Russia deploys air defence missiles in Abkhazi
Russia on Wednesday said it had deployed its potent S-300 air defence missile systems in Georgia's self declared independent province of Abkhazia, infuriating its arch foes in Tbilisi, which sees it as threat to regional stability and NATO.world Updated: Aug 11, 2010 23:09 IST
Russia on Wednesday said it had deployed its potent S-300 air defence missile systems in Georgia's self declared independent province of Abkhazia, infuriating its arch foes in Tbilisi, which sees it as threat to regional stability and NATO.
"We have deployed the S-300 systems in Abkhazia to protect its and South Ossetian airspace in conjunction with other air defence weapons deployed by the Land Forces," Russian Air Chief Col. Gen. Alexander Zelin was quoted as saying by the Russian agencies.
He said that the air defence assets deployed in the two breakaway Georgian republics will also help to prevent any violation of Russian airspace and destroy any airborne "intruders" regardless of their purpose.
Gen. Zelin did not specify the number and type of the S-300 missile system deployed in Abkhazia.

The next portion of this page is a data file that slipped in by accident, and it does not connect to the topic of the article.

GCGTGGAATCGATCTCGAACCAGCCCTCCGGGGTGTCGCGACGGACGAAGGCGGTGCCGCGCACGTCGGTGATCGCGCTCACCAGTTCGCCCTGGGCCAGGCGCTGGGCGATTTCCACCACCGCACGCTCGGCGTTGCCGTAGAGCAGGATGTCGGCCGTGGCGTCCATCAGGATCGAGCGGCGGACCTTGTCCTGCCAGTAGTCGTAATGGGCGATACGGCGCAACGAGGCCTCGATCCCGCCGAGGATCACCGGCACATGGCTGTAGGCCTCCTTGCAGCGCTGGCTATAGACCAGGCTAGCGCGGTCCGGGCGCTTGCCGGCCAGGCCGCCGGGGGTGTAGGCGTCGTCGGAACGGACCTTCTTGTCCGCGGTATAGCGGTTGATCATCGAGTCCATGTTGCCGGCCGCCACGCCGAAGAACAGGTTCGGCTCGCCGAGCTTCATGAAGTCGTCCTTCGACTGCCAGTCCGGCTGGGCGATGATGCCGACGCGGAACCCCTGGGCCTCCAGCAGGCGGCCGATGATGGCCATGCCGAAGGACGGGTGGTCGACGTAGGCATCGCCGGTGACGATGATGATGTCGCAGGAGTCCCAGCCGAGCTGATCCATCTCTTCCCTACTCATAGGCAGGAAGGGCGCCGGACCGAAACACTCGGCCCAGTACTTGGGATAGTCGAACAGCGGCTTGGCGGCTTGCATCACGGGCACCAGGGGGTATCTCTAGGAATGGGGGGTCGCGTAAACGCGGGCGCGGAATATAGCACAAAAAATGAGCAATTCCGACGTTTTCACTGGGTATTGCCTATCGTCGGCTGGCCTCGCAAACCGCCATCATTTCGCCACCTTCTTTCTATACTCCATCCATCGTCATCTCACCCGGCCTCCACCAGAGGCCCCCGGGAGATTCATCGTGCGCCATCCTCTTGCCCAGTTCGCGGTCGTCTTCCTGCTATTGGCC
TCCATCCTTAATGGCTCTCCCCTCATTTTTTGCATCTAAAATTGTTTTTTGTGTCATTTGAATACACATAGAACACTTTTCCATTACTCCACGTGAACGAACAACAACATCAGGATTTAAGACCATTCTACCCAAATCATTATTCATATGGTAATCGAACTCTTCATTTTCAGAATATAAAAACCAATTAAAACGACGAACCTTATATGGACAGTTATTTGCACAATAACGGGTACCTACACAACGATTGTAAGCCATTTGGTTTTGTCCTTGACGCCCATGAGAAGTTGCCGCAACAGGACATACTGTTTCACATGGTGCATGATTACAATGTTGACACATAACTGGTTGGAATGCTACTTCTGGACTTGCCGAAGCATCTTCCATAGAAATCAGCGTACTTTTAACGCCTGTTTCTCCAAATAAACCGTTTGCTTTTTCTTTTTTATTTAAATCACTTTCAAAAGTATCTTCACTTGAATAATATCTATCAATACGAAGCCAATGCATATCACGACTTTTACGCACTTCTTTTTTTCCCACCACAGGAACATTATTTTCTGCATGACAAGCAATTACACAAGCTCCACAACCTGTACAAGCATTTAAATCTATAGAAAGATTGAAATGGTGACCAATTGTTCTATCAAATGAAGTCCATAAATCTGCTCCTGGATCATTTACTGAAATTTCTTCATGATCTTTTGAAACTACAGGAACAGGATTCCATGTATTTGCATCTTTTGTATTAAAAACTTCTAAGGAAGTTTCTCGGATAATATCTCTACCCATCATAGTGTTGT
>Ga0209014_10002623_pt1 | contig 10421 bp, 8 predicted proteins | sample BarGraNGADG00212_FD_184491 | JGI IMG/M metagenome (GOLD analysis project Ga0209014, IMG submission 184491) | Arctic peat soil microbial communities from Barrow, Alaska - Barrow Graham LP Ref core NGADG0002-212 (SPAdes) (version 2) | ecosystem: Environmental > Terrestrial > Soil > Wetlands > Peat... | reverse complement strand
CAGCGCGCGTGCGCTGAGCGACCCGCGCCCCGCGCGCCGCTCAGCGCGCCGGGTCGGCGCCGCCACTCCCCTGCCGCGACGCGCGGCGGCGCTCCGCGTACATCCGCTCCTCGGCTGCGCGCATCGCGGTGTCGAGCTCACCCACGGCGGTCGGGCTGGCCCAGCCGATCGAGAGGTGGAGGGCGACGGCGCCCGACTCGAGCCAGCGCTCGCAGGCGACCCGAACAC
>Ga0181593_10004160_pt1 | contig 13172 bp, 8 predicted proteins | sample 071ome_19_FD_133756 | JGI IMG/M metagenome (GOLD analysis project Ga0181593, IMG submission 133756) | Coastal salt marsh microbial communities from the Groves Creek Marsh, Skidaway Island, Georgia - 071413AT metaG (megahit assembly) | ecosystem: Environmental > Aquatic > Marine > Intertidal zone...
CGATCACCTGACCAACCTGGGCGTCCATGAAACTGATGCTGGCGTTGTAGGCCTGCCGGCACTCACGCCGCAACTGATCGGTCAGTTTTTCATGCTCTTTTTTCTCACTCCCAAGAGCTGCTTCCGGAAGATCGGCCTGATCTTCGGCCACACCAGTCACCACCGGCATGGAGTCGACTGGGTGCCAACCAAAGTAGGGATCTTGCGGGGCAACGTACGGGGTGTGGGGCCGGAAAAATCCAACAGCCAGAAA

"The deployment of this class of air defence systems is not only aimed against Georgia, it also changes the balance of forces in the region," Georgia's State Minister for Reintegration Temur Yakobashvili was quoted as saying by RIA Novosti.
Yakobashvili declared that Russia's actions were also aimed against US-led NATO and said Georgia would protest the S-300 deployment in international organisations.
After five-day war with Georgia in response to its re-establish control over the two breakaway regions in August 2008, Russia recognized independence of Abkhazia and South Ossetia and inked treaties to set up military bases in the former Georgian republics.
The two Russian military bases are located in Gudauta, Abkhazia and in South Ossetia's capital Tskhinvali.
Each base is likely to host up to 1,700 servicemen, T-62 tanks, light armoured vehicles, air defence systems and various aircraft.
Tbilisi considers Abkhazia and South Ossetia as "Russian occupied territories".
First Published: Aug 11, 2010 23:08 IST